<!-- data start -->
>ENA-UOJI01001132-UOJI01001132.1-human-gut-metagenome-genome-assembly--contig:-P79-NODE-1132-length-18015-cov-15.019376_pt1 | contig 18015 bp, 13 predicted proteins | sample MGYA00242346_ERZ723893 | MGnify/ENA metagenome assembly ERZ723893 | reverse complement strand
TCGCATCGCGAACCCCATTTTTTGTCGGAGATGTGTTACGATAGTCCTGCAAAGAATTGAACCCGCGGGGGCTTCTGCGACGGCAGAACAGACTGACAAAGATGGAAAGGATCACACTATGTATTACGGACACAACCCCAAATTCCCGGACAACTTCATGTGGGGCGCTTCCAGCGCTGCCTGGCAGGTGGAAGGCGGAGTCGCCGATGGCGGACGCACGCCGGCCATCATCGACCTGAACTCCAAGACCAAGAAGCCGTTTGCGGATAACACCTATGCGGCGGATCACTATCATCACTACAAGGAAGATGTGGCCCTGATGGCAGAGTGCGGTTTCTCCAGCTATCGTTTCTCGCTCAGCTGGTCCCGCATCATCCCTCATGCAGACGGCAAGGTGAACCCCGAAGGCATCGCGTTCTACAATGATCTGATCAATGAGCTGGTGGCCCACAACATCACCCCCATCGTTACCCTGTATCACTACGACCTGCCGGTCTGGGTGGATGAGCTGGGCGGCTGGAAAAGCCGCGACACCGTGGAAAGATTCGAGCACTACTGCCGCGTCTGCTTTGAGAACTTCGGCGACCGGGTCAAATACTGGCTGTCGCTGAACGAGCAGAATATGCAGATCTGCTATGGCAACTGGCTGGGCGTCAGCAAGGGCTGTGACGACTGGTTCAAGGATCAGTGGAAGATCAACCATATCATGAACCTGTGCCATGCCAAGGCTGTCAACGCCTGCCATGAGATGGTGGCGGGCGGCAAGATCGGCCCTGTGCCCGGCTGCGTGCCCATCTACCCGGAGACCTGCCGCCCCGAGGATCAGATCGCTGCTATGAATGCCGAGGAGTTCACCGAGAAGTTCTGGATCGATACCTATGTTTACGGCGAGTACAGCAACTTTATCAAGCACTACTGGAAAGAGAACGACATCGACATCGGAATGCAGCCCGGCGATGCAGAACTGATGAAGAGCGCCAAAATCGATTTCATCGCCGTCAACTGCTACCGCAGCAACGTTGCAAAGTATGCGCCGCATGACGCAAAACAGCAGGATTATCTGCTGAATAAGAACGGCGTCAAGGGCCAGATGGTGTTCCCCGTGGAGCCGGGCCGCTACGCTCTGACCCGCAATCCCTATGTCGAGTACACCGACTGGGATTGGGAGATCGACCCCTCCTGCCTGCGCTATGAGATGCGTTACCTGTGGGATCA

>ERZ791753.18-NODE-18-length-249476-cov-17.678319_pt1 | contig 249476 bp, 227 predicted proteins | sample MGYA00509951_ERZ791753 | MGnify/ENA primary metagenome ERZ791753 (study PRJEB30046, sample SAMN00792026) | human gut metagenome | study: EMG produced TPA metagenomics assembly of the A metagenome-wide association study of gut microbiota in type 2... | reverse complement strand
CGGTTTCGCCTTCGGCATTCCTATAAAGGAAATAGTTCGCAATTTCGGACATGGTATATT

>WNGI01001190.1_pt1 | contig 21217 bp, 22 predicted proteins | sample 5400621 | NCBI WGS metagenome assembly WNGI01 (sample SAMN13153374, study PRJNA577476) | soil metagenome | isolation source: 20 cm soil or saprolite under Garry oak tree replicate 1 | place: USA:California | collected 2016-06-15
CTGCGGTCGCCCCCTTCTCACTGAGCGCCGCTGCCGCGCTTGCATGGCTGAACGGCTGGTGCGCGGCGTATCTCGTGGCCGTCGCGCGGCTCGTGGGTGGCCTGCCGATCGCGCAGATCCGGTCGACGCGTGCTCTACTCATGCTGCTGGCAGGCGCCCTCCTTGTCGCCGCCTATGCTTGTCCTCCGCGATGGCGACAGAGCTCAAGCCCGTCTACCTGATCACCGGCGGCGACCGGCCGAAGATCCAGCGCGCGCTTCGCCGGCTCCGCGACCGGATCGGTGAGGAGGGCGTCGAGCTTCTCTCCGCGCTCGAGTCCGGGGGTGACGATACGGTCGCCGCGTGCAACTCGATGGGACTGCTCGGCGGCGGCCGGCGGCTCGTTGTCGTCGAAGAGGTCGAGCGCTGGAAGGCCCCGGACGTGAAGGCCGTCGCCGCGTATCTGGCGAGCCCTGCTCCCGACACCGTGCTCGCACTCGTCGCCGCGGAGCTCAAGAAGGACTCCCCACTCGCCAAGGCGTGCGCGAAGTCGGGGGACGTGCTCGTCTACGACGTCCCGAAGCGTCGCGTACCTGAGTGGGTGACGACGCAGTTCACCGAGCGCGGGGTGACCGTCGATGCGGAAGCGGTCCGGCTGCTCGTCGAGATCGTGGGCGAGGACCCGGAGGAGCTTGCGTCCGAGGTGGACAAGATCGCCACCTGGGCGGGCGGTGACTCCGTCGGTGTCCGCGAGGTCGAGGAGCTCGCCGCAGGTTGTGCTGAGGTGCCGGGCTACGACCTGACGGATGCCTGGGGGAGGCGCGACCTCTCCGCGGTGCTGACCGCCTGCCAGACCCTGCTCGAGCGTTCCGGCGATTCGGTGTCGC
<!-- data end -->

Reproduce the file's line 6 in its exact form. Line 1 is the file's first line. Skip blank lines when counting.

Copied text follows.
CTGCGGTCGCCCCCTTCTCACTGAGCGCCGCTGCCGCGCTTGCATGGCTGAACGGCTGGTGCGCGGCGTATCTCGTGGCCGTCGCGCGGCTCGTGGGTGGCCTGCCGATCGCGCAGATCCGGTCGACGCGTGCTCTACTCATGCTGCTGGCAGGCGCCCTCCTTGTCGCCGCCTATGCTTGTCCTCCGCGATGGCGACAGAGCTCAAGCCCGTCTACCTGATCACCGGCGGCGACCGGCCGAAGATCCAGCGCGCGCTTCGCCGGCTCCGCGACCGGATCGGTGAGGAGGGCGTCGAGCTTCTCTCCGCGCTCGAGTCCGGGGGTGACGATACGGTCGCCGCGTGCAACTCGATGGGACTGCTCGGCGGCGGCCGGCGGCTCGTTGTCGTCGAAGAGGTCGAGCGCTGGAAGGCCCCGGACGTGAAGGCCGTCGCCGCGTATCTGGCGAGCCCTGCTCCCGACACCGTGCTCGCACTCGTCGCCGCGGAGCTCAAGAAGGACTCCCCACTCGCCAAGGCGTGCGCGAAGTCGGGGGACGTGCTCGTCTACGACGTCCCGAAGCGTCGCGTACCTGAGTGGGTGACGACGCAGTTCACCGAGCGCGGGGTGACCGTCGATGCGGAAGCGGTCCGGCTGCTCGTCGAGATCGTGGGCGAGGACCCGGAGGAGCTTGCGTCCGAGGTGGACAAGATCGCCACCTGGGCGGGCGGTGACTCCGTCGGTGTCCGCGAGGTCGAGGAGCTCGCCGCAGGTTGTGCTGAGGTGCCGGGCTACGACCTGACGGATGCCTGGGGGAGGCGCGACCTCTCCGCGGTGCTGACCGCCTGCCAGACCCTGCTCGAGCGTTCCGGCGATTCGGTGTCGC